By Kevin M. Clarke
SAN MARCOS, California, JULY 30, 2010 (Zenit.org).- In recent weeks, Benedict XVI has been “resting” at Castel Gandolfo and, according to media reports, working on a third volume of Jesus of Nazareth and a new encyclical on faith. Many thought that the third encyclical would be on the topic of faith, but the Pope as pastor of the Church believed a more needed letter was “Caritas in Veritate.” Thus, the arrival of a faith encyclical may be more anticipated than at first glance.
The goal of this article is not to anticipate the work of the Holy Spirit or the words of the Holy Father, but to look at what the Pontiff has already spoken concerning faith in his previous encyclicals. And indeed there is much to focus upon as we look back. What better way to get into a “faith-ful” state of mind for the coming encyclical?
“Deus Caritas Est”
A common thread throughout “Deus Caritas Est” and “Spe Salvi” is the interconnectedness between all the theological virtues. Faith gives certain hope that God has given himself in love to us.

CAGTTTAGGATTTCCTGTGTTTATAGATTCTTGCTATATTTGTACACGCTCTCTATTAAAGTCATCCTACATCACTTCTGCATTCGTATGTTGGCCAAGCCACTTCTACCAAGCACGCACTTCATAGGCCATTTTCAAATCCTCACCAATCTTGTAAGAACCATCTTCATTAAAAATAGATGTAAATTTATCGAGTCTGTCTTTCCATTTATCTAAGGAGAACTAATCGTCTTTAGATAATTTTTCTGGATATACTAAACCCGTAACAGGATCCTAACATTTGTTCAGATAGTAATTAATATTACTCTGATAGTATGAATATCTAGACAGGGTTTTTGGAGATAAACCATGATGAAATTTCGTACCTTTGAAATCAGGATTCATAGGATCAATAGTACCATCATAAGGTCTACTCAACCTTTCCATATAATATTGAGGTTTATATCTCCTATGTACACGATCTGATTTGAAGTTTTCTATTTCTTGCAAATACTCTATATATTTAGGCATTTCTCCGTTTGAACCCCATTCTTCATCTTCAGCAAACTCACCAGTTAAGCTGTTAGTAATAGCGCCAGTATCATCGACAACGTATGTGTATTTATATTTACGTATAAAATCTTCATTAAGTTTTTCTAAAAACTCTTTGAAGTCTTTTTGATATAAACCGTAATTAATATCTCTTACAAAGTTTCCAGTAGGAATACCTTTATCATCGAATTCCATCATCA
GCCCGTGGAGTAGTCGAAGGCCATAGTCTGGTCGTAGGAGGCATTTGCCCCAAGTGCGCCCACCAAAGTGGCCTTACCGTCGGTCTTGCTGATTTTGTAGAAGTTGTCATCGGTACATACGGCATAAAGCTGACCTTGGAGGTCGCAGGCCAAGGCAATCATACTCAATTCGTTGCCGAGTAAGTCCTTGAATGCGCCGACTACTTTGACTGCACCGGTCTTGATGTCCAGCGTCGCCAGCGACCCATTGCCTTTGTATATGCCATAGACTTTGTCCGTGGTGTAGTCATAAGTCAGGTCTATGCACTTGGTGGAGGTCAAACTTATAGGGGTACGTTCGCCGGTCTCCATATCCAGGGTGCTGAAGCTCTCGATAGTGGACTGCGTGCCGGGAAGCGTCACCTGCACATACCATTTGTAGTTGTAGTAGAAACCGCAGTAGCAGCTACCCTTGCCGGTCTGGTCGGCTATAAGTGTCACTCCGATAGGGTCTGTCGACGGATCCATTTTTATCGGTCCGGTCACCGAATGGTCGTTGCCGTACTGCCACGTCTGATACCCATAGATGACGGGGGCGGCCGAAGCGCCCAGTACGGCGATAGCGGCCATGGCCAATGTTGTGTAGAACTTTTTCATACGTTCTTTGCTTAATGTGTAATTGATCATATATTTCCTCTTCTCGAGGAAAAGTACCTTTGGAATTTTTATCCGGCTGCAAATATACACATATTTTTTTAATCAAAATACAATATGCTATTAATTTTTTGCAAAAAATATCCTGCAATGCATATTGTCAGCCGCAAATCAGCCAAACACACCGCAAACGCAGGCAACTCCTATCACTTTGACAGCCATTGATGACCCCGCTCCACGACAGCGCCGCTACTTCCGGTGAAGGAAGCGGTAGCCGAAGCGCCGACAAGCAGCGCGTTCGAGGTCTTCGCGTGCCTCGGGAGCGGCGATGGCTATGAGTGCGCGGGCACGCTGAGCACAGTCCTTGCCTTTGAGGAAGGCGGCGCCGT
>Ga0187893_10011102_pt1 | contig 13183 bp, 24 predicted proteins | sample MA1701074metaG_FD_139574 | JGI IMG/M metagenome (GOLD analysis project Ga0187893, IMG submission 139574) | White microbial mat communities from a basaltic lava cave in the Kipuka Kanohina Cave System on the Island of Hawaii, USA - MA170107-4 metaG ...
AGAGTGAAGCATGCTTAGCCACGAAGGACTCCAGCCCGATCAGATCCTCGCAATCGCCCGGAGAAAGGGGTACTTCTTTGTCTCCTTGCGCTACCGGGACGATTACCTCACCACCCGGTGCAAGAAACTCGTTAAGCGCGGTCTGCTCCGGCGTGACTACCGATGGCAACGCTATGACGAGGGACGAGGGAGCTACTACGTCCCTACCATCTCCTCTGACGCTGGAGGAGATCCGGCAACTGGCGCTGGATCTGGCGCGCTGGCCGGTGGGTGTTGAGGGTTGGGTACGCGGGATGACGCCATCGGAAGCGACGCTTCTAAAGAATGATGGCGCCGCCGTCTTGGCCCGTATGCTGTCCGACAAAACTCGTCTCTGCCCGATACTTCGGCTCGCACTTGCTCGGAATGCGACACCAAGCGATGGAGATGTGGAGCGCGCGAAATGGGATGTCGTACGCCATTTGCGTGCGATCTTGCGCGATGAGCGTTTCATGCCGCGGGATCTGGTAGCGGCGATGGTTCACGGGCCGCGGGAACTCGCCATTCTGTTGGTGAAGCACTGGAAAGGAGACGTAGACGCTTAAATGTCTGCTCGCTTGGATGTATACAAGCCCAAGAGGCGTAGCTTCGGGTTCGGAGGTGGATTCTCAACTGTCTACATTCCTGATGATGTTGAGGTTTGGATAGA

He writes in “Deus Caritas Est”: “Faith tells us that God has given his Son for our sakes and gives us the victorious certainty that it is really true: God is love! It thus transforms our impatience and our doubts into the sure hope that God holds the world in his hands and that, as the dramatic imagery of the end of the Book of Revelation points out, in spite of all darkness he ultimately triumphs in glory. Faith, which sees the love of God revealed in the pierced heart of Jesus on the Cross, gives rise to love” (No. 39).
He also wrote that faith, which is an encounter with the living God in itself, opens “new horizons extending beyond the sphere of reason” but also purifies reason of any blindness. Thus “faith enables reason to do its work more effectively and to see its proper object more clearly” (No. 28).